Pages Menu
Categories Menu

Posted by on Oct 3, 2017 in Resources |

Swan Valley

Swan Valley

The Swan Valley watershed encompasses 410,000 acres in Northwest Montana. The glacier-carved valley is bordered on the west by the Mission Mountains Wilderness and to the east by the Swan Range and Bob Marshall Wilderness. The Swan River runs north, emptying into Swan Lake, before entering Flathead Lake and eventually the Pacific Ocean by way of the Columbia River. Hundreds of lakes and over 4,000 wetlands, potholes and fens are scattered throughout the Valley, providing exceptional habitat for native plant and animal species, including grizzly bears, bull trout and more rare plants than anywhere else in Montana.

swan walley photo

Land Ownership
Most of the public land is managed by the Flathead National Forest and to a lesser extent by the Montana Department of Natural Resources and Conservation. The map of the Swan Valley has changed dramatically as a result of the Montana Legacy Project. Plum Creek Timber Co. lands that were intermixed in a checkerboard pattern with national and state forest lands, have been consolidated into larger blocks of public lands. See the 2012 map below.

The Swan Valley’s residential and commercial areas, totaling about 30,000 acres, are located around Condon and Salmon Prairie in the Upper Swan Valley, and around Swan Lake at the Valley’s north end. Most home sites are clustered near the highway and along back roads leading into the forest.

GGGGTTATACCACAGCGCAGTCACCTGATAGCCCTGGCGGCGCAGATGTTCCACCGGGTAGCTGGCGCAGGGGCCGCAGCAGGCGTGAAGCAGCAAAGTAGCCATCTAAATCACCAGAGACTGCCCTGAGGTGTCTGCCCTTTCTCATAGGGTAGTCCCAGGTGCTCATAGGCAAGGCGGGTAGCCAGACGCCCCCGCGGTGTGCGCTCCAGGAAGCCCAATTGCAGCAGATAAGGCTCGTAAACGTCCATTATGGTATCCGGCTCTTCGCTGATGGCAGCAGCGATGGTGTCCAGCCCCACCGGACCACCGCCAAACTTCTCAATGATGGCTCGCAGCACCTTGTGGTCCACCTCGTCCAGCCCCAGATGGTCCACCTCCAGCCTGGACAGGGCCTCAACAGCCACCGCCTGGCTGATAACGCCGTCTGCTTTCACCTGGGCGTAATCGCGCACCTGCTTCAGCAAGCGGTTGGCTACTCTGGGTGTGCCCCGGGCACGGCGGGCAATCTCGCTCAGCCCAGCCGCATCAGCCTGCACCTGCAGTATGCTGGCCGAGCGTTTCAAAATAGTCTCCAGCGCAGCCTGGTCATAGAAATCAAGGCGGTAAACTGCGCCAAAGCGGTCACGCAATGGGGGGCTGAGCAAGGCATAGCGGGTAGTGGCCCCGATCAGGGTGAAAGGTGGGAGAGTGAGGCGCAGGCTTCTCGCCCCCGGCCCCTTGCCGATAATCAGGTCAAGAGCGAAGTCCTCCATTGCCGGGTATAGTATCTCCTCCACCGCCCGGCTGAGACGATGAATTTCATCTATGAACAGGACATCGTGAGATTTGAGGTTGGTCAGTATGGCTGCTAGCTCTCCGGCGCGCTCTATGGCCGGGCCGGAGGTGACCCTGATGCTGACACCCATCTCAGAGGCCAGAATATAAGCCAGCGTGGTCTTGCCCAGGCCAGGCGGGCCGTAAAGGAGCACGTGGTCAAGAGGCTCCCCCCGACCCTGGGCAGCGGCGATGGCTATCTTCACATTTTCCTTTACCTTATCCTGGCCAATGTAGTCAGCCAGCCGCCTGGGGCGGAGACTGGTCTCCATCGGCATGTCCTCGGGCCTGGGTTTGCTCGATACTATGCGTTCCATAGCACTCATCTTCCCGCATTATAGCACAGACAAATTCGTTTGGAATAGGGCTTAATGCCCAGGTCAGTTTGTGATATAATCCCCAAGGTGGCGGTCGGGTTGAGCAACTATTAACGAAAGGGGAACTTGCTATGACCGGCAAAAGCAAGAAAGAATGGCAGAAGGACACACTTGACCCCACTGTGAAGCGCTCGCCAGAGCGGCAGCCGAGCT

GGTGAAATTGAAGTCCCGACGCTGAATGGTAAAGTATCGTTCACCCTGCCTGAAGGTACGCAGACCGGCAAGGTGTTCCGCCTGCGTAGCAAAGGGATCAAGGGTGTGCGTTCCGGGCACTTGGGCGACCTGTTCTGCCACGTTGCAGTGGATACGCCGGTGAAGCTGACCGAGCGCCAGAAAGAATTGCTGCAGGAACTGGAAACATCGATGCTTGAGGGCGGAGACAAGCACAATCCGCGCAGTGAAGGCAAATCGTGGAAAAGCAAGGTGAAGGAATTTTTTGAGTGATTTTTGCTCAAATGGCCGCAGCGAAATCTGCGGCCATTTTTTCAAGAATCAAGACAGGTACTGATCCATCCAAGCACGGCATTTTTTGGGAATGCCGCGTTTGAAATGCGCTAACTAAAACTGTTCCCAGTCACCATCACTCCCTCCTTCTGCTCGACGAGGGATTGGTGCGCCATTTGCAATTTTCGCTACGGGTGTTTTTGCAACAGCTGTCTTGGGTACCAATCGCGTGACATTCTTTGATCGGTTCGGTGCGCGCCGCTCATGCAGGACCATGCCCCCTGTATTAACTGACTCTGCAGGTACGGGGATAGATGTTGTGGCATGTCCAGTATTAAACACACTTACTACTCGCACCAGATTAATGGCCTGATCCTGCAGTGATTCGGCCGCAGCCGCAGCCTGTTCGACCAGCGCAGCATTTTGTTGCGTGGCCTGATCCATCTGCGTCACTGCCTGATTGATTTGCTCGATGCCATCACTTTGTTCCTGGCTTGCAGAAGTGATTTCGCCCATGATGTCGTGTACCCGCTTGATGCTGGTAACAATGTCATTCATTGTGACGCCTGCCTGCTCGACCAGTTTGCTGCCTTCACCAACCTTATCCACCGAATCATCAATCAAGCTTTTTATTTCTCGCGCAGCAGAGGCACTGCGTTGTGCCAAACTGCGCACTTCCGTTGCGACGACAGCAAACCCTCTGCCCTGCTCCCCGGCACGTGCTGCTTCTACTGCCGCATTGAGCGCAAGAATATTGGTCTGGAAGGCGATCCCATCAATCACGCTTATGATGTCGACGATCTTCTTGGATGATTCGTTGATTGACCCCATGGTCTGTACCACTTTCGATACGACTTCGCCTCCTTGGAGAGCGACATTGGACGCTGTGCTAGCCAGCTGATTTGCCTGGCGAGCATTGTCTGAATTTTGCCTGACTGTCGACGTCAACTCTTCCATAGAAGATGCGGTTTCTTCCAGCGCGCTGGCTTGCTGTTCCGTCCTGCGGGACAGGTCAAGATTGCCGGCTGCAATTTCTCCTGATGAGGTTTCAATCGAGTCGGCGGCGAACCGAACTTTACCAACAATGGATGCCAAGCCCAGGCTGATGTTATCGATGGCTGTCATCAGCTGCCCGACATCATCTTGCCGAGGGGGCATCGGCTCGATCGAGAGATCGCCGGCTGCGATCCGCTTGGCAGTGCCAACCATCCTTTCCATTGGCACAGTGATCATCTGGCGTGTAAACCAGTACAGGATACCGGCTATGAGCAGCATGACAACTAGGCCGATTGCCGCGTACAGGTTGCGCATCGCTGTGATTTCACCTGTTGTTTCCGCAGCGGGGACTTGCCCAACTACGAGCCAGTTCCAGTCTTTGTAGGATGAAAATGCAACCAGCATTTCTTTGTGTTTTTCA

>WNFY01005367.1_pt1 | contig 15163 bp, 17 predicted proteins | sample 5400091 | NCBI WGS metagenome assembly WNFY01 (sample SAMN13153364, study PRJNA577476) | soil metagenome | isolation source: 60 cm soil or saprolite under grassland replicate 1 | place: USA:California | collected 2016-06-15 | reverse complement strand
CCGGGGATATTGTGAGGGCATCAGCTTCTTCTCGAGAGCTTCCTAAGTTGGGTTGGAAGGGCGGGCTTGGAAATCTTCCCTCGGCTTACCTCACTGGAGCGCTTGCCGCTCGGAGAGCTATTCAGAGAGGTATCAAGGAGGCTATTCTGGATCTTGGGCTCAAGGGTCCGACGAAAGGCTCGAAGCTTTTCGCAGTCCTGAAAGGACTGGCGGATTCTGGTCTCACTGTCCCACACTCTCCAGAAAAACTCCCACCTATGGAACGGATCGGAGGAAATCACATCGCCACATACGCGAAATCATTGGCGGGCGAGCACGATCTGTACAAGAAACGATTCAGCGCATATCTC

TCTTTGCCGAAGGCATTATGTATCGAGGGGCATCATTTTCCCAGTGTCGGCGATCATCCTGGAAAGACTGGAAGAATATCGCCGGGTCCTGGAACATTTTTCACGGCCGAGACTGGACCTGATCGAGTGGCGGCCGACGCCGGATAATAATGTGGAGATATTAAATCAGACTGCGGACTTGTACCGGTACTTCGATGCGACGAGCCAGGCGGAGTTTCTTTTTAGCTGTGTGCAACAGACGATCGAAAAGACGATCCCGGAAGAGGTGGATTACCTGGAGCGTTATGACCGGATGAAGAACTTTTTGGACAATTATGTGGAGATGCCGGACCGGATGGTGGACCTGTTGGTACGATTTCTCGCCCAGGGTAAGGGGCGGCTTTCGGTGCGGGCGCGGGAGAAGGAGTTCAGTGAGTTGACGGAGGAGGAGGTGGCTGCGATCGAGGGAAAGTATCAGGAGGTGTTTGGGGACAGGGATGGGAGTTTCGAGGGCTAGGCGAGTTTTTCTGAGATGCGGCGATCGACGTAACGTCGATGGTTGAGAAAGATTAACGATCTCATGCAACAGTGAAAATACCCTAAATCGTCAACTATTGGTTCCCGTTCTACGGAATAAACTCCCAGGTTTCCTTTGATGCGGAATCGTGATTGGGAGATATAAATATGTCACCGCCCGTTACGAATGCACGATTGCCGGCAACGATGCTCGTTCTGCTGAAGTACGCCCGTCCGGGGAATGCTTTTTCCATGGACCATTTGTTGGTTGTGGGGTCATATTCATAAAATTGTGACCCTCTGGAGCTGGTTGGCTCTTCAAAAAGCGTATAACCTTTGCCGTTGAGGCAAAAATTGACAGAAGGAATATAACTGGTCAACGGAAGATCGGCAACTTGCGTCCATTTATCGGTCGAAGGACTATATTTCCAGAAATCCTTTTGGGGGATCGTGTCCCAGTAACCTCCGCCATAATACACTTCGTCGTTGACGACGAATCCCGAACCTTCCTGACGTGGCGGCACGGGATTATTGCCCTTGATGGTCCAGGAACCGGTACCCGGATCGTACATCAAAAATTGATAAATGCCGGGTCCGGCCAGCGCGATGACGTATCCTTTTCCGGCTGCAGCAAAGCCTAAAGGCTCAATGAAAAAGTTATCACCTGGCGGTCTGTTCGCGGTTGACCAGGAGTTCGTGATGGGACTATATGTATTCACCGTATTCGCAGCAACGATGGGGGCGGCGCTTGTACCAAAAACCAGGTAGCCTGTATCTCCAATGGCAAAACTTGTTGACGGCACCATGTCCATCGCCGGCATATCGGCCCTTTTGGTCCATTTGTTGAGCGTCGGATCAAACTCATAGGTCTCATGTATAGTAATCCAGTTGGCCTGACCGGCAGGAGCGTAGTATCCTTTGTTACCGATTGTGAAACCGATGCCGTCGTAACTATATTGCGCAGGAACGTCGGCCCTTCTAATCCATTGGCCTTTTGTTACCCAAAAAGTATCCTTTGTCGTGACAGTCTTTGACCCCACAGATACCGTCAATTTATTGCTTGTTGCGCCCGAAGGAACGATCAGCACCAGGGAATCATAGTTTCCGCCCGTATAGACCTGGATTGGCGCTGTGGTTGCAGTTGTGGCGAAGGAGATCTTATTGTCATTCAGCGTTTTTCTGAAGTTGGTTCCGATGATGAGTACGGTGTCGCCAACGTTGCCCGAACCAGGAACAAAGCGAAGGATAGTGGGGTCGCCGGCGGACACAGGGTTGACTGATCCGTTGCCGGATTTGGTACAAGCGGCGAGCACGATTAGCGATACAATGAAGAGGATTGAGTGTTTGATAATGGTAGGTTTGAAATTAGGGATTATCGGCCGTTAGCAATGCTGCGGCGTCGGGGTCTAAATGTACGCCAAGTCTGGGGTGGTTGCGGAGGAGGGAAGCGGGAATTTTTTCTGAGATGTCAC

Swan Valley Residents
The Swan Valley includes parts of Missoula and Lake counties. We estimate about 1,000 people live here, some as seasonal residents in second homes. Many residents are taking an active role in the stewardship of their forested landscape, with assistance from Swan Ecosystem Center. SEC organizes partnerships and works collaboratively for the sustainable use and care of the Valley’s public and private lands.

The Swan Valley has long been timber dependent, with people working as loggers and log truck drivers and at the lumber mill in Seeley Lake, 25 miles to the south. People also work as elementary school teachers, outfitters, building contractors, and in restaurants, grocery stores and bars.

A large percentage of residents are retirees, who bring many life-long skills to the valley and enjoy volunteering. Several community organizations and committees are active for people who like to make a difference.

Most residents enjoy the rural way of life and seem satisfied to be in a community with minimal services and commercial development.